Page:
Down a Dark Hall


boarding schools, book reviews, down a dark hall, ghosts, gothic fiction, kathryn gordon, lois duncan, spookathon, supernatural, suspense thriller, teen / Friday, November 24th, 2017

Last on my Spookathon reading list was Lois Duncan’s Down a Dark Hall. This novel is a supernatural. suspense thriller and Duncan’s only work of Gothic fiction. By the time I started reading
Down a Dark Hall, I was already about a week over the Spookathon (October 17-23). Eh, I’ve been a busy gal. *shrugs shoulders*

Down a Dark Hall begins like a typical absentee parent in fiction book the kid is sent far away from his or her parents. In this tale, the child is Kathryn Gordon or Kit. Her mother sends her to Blackwood Boarding School for Girls (Blackwood) while she vacations through Europe with her new husband Dan.

Beware Spoilers be Ahead!

Arriving first, she quickly meets the faculty of Blackwood:  Madame Duret, her ultra hottie son Jules Duret, and Professor Farley. The next day she realizes there will only be three other students:  Sandra Mason, Lynda Hannah, and Ruth Stark. Right away, strange occurrences begin to happen to each girl. Each girl begins to display new abilities they did not have before. The setting, in typical Gothic fiction fashion, is in an abandoned manor where the former occupant died in the house. Oh yeah, cue the spooky music. With the loose lips of the Blackwood cook Tracy Rosenblum is the only reason she finds this information out. Everything is hush hush and secretive. Towards the end of the novel, the girls and Jules manage to find out what happened to the girls in Madame Duret’s other boarding schools. I don’t want to spoil it for you my dear readers, but it’s not good. The current students of Blackwood certainly do not want to suffer the same fate as the other girls.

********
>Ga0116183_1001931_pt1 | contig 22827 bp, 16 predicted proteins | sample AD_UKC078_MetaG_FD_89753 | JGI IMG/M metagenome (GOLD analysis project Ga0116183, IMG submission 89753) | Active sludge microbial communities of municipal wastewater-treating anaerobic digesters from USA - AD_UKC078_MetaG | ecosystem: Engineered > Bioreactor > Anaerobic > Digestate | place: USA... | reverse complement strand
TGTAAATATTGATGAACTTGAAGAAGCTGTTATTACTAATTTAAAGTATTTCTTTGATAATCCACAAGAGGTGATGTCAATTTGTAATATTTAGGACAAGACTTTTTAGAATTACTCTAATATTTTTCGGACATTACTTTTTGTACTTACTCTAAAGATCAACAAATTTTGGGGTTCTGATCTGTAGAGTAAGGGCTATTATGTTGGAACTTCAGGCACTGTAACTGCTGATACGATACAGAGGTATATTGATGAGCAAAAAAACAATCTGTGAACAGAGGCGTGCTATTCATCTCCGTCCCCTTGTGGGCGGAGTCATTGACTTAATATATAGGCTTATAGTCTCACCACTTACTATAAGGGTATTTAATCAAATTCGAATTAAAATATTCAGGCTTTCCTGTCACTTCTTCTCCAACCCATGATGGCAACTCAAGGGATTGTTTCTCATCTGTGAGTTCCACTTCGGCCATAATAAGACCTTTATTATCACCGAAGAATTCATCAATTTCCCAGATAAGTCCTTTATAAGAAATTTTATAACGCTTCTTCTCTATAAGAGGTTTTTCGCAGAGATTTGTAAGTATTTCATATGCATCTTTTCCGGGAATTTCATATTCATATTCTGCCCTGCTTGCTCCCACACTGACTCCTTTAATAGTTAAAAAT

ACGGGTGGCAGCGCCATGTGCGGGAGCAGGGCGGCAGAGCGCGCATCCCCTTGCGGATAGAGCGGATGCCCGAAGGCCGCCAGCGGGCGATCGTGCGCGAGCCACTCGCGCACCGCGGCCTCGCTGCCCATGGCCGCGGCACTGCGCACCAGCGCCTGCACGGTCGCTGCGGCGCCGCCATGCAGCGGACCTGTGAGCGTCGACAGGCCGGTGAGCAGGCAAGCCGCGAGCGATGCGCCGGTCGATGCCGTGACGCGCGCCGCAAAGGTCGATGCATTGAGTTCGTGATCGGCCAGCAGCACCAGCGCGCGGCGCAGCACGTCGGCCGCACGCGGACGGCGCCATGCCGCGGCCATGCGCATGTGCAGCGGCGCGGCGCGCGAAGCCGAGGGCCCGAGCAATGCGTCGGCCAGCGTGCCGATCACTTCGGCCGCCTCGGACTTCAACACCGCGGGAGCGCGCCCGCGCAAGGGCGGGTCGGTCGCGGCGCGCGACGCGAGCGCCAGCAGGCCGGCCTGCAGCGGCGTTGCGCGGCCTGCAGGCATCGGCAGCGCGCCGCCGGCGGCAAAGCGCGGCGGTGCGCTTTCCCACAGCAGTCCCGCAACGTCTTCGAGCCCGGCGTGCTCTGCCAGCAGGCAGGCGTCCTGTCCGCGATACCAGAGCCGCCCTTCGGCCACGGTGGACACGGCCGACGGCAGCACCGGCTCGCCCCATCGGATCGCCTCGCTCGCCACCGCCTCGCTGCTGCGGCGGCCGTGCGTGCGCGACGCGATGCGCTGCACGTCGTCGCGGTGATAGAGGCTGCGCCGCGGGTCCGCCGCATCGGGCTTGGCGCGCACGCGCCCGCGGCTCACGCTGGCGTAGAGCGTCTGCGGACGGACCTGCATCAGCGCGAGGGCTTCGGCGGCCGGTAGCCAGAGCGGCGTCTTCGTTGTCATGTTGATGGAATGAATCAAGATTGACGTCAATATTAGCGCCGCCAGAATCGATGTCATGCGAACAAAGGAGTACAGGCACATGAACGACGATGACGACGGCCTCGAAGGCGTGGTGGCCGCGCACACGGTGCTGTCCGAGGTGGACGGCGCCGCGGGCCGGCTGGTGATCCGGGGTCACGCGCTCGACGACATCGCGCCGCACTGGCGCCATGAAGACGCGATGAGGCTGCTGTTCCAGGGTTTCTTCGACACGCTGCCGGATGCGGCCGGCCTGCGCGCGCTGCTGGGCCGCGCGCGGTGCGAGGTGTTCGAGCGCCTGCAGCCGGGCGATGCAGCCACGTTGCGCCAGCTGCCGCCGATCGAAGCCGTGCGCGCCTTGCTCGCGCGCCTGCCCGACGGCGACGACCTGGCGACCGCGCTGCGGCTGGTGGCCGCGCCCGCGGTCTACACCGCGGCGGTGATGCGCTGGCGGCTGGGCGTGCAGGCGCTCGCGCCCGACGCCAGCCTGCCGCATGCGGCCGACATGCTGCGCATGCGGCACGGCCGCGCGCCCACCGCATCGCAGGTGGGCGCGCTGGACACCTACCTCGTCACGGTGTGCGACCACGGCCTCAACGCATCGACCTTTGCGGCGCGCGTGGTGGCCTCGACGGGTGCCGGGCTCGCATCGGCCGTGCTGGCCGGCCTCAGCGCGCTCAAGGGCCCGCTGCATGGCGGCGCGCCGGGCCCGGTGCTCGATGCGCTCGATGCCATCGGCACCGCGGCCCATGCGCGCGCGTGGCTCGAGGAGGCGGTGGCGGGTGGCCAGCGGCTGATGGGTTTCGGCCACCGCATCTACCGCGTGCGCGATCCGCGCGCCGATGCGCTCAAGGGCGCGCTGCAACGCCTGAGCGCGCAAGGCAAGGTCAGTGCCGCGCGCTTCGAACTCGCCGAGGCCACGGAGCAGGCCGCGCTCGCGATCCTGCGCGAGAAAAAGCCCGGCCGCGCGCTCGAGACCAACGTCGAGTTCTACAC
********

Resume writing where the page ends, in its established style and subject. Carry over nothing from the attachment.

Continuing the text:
Overall, Down A Dark Hall was an easy teen thriller. I’d recommend this book for pre-teens around 5th-7th grade. While I was reading, I noticed the book ends abruptly. Duncan built up the plot and the climax, yet does not deliver what the rest of the book appears to be promising. Throughout the whole novel, Kit is like a ghost herself. She passes through the story ignoring to observe some important elements in her life, but obsessing over others. For instance, she consumes herself with trying to leave Blackwood School for Girls. Even before she has to attend, she devises ways for her mother not to leave her there. Side note: what is up with her mother? How unbelievable is it for a mother to be like ok with her child staying at a boarding school she obviously doesn’t want to stay in? Lady, it’s America, I’m sure there was a wide range of boarding school to choose from. People are trying to send their kids off somewhere all the time. Probably. You didn’t have to settle for the first one! Second, who has the money to spend 3-4 months on vacation? Am I missing something?

The first word, Kit thinks of when she approaches Blackwood is “evil.” After reading the Down a Dark Hall, I’m not sure if I would use “evil” to describe what actually goes down. I would probably say Madame Duret and Professor Farley are more greedy, deceiving,  and willing to exploit people to stand for a profit except by supernatural means. I would say the best way to describe them is Robber Barons of the Supernatural. Now is that “evil”? Sure, maybe to some people. However from Duncan’s portrayal of events, I’m wasn’t thinking the place was was evil, maybe creepy as hell, but not evil. Even after finding out what was really going on, I believe Madame Duret is more of a master manipulator preying on young girls for their natural psychic abilities. In my opinion, she is the real monster of the story, not the ghosts tormenting the girls and using them as vessels for artistic expression.

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